Taking its name from the Italian word for slice, feta is a crumbly, strong-flavored cheese made from sheep’s milk. In Greece, the country with the highest cheese consumption per capita in the world, feta is a national institution and significant source of daily protein. Within the European Union, only the authentic cheese from Greece can call itself feta, but outside the EU various international varieties are available.
Modern Greek Favorite
In Greece, feta is ubiquitous, served from breakfast to dinner as an appetizer, flavoring or topping. Greek meals typically start with a simple amuse bouche of feta, olive oil and oregano to stimulate the appetite. Feta’s distinctive characteristic is its strong, tangy flavor and saltiness, as well as the absence of a rind. Because the cheese is stored in brine as a method of preserving the cheese for export, saltier versions need to be rinsed first.
Authentic feta should be white, slightly crumbly and served in blocks, but alternative spins on the basic recipe are available. Greek feta is made with 70 percent sheep’s milk and 30 percent goat’s milk, a legacy of the mountainous country’s lack of pasture for raising cattle. To identify the best-quality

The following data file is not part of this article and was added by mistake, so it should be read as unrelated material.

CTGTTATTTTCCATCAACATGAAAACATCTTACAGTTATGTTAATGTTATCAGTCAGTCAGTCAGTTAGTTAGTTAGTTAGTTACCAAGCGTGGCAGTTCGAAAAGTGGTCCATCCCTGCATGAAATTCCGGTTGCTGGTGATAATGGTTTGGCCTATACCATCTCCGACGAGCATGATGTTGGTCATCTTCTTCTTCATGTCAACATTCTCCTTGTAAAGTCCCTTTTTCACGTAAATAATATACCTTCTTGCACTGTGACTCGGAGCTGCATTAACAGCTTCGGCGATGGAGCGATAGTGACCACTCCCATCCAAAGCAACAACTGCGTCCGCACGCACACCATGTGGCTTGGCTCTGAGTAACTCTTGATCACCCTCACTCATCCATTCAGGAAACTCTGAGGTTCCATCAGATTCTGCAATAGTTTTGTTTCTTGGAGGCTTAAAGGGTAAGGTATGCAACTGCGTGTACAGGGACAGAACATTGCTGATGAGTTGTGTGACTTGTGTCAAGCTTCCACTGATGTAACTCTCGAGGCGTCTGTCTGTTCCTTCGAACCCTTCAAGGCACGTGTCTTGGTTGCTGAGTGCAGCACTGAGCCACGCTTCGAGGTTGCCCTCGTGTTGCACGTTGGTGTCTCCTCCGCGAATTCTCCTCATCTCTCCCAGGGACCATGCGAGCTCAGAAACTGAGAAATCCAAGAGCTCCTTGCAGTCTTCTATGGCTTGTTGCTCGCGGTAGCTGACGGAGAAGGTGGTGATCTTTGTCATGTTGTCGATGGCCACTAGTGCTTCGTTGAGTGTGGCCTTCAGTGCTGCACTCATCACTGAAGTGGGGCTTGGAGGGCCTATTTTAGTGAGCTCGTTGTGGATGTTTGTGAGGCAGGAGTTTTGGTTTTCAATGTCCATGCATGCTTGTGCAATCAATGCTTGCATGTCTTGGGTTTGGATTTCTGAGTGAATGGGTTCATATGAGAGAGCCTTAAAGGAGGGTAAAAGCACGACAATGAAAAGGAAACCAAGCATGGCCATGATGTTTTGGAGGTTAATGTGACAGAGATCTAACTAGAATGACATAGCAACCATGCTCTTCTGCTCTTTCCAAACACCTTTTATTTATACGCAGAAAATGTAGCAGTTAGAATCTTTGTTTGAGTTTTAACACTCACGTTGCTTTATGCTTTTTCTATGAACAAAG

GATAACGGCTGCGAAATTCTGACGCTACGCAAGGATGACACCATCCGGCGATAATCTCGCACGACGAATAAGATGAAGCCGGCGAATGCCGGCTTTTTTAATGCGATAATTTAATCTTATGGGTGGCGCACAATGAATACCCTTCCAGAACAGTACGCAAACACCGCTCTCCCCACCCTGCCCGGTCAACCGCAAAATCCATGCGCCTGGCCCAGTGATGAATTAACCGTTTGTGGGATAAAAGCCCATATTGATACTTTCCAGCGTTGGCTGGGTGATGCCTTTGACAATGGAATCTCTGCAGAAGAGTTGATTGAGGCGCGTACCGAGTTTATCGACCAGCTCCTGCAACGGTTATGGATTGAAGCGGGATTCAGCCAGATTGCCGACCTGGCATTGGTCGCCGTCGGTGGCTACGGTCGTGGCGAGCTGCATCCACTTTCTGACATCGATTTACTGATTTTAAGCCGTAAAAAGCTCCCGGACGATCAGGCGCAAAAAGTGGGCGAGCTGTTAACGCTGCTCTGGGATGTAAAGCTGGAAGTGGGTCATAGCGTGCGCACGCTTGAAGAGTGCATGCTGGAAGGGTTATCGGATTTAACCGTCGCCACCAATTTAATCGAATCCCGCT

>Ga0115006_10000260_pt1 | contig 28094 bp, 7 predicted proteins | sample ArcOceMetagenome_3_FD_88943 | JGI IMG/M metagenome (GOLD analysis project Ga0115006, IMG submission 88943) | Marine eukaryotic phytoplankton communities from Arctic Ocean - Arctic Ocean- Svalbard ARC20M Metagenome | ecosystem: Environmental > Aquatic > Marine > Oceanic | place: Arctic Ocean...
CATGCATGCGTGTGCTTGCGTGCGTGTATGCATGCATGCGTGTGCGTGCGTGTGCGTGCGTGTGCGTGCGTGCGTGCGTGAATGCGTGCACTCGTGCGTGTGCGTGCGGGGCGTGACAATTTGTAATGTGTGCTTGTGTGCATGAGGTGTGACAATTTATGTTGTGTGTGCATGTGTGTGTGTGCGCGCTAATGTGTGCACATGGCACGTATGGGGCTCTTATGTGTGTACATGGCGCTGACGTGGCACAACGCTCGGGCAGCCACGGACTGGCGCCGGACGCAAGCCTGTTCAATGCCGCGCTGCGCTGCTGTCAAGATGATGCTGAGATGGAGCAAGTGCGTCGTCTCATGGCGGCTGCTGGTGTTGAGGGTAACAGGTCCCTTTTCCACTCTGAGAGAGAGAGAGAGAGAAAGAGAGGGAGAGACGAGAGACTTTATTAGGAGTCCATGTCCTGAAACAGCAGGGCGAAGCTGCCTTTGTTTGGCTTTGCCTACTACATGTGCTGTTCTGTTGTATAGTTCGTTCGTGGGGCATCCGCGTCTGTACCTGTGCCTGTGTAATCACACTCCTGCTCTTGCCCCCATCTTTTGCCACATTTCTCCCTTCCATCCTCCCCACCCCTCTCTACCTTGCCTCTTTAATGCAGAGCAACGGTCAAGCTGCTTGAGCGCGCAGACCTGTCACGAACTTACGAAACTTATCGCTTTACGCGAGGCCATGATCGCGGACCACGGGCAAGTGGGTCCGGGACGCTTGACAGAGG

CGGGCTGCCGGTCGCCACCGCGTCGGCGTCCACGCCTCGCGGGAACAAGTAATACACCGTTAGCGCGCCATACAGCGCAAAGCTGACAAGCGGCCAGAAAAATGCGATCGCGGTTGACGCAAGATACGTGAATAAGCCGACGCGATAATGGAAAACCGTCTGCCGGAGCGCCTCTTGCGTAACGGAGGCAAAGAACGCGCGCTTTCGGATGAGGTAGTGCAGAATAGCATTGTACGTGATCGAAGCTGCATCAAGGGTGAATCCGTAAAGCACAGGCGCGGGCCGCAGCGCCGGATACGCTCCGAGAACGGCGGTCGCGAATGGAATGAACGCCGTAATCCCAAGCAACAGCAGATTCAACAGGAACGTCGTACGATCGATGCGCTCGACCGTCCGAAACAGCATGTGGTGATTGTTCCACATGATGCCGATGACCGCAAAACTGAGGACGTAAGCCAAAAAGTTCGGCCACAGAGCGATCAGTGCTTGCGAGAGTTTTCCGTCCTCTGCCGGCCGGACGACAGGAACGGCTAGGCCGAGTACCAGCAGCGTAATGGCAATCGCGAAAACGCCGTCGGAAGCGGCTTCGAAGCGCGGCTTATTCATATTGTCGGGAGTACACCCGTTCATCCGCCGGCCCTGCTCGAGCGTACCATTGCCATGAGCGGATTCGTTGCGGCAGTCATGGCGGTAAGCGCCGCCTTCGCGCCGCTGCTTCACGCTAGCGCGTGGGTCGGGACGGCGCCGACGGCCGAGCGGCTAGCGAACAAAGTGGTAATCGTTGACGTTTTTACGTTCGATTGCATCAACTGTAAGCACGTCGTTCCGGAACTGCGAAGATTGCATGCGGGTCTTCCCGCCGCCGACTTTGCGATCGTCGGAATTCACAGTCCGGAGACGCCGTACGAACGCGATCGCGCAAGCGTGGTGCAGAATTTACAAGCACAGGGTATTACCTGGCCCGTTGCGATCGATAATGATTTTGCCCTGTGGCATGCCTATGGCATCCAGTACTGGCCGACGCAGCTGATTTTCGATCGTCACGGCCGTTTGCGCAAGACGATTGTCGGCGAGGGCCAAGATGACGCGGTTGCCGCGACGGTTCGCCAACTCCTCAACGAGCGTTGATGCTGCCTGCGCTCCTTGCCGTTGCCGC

Making feta requires milk and a starter bacteria. The resulting curd is cut into cubes and the liquid whey gradually expunged. Once solid, the block is salted in a brine solution and matured for at least 2 months. A faster method, ultrafiltration, uses concentrated milk for a creamier cheese. Danish white cheese is commonly produced in this way, but the product is not traditional feta.
Cooking with Feta
Feta can be very salty and sharp, but lighter, creamier versions are available. The cheese forms a natural pairing with spinach, where it is layered into a filo pastry pie. Crumbled feta also makes an assertive topping for vegetarian pizzas in particular, stepping in as the dominant
On the savory side, feta works well for chicken or lamb and can function as an innovative brine